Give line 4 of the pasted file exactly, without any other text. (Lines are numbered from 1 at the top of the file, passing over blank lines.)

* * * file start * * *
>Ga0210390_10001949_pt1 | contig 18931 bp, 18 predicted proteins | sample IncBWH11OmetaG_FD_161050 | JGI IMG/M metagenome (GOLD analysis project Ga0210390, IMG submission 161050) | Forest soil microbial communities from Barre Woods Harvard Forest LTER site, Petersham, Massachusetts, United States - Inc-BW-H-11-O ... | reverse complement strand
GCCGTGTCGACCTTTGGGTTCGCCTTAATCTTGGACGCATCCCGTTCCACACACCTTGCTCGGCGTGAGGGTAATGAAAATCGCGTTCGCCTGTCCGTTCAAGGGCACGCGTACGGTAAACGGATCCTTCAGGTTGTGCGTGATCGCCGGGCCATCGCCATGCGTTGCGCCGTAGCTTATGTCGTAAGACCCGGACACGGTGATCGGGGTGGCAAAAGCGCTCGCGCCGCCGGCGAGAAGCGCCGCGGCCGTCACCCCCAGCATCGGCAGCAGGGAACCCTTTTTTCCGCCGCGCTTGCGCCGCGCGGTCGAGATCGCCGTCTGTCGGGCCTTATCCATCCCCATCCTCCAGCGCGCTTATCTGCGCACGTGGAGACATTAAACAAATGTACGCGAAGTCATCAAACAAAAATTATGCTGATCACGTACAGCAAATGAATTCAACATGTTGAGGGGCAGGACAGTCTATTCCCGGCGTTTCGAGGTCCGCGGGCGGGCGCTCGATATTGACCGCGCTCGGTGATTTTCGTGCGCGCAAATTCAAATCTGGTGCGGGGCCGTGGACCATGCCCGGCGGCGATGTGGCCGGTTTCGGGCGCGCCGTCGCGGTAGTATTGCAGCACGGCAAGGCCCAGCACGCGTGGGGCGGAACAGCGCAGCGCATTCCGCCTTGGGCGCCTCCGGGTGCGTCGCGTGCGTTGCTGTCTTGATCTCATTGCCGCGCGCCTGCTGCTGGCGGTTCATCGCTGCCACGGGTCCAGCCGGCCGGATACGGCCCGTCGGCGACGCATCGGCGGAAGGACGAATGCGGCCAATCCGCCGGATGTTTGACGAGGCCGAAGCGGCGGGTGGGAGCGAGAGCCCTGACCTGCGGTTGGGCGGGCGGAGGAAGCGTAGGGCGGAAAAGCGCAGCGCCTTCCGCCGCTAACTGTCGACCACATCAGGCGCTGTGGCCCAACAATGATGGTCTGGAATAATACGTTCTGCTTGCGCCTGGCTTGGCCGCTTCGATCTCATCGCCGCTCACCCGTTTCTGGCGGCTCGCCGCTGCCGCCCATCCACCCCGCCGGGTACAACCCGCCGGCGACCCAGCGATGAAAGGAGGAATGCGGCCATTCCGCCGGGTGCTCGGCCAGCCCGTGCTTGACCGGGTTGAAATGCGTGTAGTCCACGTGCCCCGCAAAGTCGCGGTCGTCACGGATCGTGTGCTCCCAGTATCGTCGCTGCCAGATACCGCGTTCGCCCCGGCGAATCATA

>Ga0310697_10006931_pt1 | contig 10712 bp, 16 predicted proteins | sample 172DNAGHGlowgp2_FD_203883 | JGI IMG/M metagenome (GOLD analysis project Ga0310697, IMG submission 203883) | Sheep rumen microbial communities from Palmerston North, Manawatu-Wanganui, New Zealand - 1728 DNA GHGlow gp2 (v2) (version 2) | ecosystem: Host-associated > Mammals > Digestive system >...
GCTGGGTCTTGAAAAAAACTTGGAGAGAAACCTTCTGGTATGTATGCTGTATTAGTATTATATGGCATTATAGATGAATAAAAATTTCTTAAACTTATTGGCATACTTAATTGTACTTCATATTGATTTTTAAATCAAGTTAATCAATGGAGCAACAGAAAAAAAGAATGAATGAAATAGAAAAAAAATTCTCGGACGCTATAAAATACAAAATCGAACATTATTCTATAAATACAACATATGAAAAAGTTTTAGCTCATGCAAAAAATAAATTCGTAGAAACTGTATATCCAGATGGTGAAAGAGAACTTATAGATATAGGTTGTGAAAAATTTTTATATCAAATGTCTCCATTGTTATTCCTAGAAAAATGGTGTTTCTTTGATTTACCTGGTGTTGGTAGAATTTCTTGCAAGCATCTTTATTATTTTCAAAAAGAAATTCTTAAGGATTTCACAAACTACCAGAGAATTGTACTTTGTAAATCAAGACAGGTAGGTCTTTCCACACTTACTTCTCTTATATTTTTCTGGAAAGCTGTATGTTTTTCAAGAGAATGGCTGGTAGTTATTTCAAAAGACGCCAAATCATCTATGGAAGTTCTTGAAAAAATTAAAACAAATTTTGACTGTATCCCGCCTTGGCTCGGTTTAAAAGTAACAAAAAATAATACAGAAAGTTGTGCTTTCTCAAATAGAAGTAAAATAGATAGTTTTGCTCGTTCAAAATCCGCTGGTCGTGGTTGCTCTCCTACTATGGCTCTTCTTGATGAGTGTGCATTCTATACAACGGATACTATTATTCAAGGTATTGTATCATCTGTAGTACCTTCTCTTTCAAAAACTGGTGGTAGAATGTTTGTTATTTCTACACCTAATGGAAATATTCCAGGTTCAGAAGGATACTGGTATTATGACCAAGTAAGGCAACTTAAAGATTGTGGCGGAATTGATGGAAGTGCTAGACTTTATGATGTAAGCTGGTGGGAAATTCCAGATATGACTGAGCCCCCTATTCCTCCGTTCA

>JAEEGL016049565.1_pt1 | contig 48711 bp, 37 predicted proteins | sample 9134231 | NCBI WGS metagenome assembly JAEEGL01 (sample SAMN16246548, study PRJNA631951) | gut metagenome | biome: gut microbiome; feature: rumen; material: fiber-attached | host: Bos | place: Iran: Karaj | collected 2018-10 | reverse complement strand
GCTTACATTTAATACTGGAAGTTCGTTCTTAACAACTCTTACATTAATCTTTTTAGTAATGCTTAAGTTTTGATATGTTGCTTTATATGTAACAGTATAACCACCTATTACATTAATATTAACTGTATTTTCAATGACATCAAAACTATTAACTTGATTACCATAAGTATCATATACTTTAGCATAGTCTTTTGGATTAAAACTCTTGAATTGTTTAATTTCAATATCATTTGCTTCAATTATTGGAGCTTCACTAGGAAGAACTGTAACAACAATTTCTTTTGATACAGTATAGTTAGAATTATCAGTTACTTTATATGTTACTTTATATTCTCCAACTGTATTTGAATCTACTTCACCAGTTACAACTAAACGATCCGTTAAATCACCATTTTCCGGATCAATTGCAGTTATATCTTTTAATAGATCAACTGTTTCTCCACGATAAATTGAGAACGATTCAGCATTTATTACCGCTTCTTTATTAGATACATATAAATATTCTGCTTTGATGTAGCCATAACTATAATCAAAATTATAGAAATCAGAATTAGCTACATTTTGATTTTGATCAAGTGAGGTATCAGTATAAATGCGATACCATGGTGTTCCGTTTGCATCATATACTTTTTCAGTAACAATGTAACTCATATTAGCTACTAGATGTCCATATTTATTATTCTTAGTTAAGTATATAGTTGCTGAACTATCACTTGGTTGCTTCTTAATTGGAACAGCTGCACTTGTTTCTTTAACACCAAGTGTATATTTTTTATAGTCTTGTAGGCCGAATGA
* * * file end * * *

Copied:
GCTGGGTCTTGAAAAAAACTTGGAGAGAAACCTTCTGGTATGTATGCTGTATTAGTATTATATGGCATTATAGATGAATAAAAATTTCTTAAACTTATTGGCATACTTAATTGTACTTCATATTGATTTTTAAATCAAGTTAATCAATGGAGCAACAGAAAAAAAGAATGAATGAAATAGAAAAAAAATTCTCGGACGCTATAAAATACAAAATCGAACATTATTCTATAAATACAACATATGAAAAAGTTTTAGCTCATGCAAAAAATAAATTCGTAGAAACTGTATATCCAGATGGTGAAAGAGAACTTATAGATATAGGTTGTGAAAAATTTTTATATCAAATGTCTCCATTGTTATTCCTAGAAAAATGGTGTTTCTTTGATTTACCTGGTGTTGGTAGAATTTCTTGCAAGCATCTTTATTATTTTCAAAAAGAAATTCTTAAGGATTTCACAAACTACCAGAGAATTGTACTTTGTAAATCAAGACAGGTAGGTCTTTCCACACTTACTTCTCTTATATTTTTCTGGAAAGCTGTATGTTTTTCAAGAGAATGGCTGGTAGTTATTTCAAAAGACGCCAAATCATCTATGGAAGTTCTTGAAAAAATTAAAACAAATTTTGACTGTATCCCGCCTTGGCTCGGTTTAAAAGTAACAAAAAATAATACAGAAAGTTGTGCTTTCTCAAATAGAAGTAAAATAGATAGTTTTGCTCGTTCAAAATCCGCTGGTCGTGGTTGCTCTCCTACTATGGCTCTTCTTGATGAGTGTGCATTCTATACAACGGATACTATTATTCAAGGTATTGTATCATCTGTAGTACCTTCTCTTTCAAAAACTGGTGGTAGAATGTTTGTTATTTCTACACCTAATGGAAATATTCCAGGTTCAGAAGGATACTGGTATTATGACCAAGTAAGGCAACTTAAAGATTGTGGCGGAATTGATGGAAGTGCTAGACTTTATGATGTAAGCTGGTGGGAAATTCCAGATATGACTGAGCCCCCTATTCCTCCGTTCA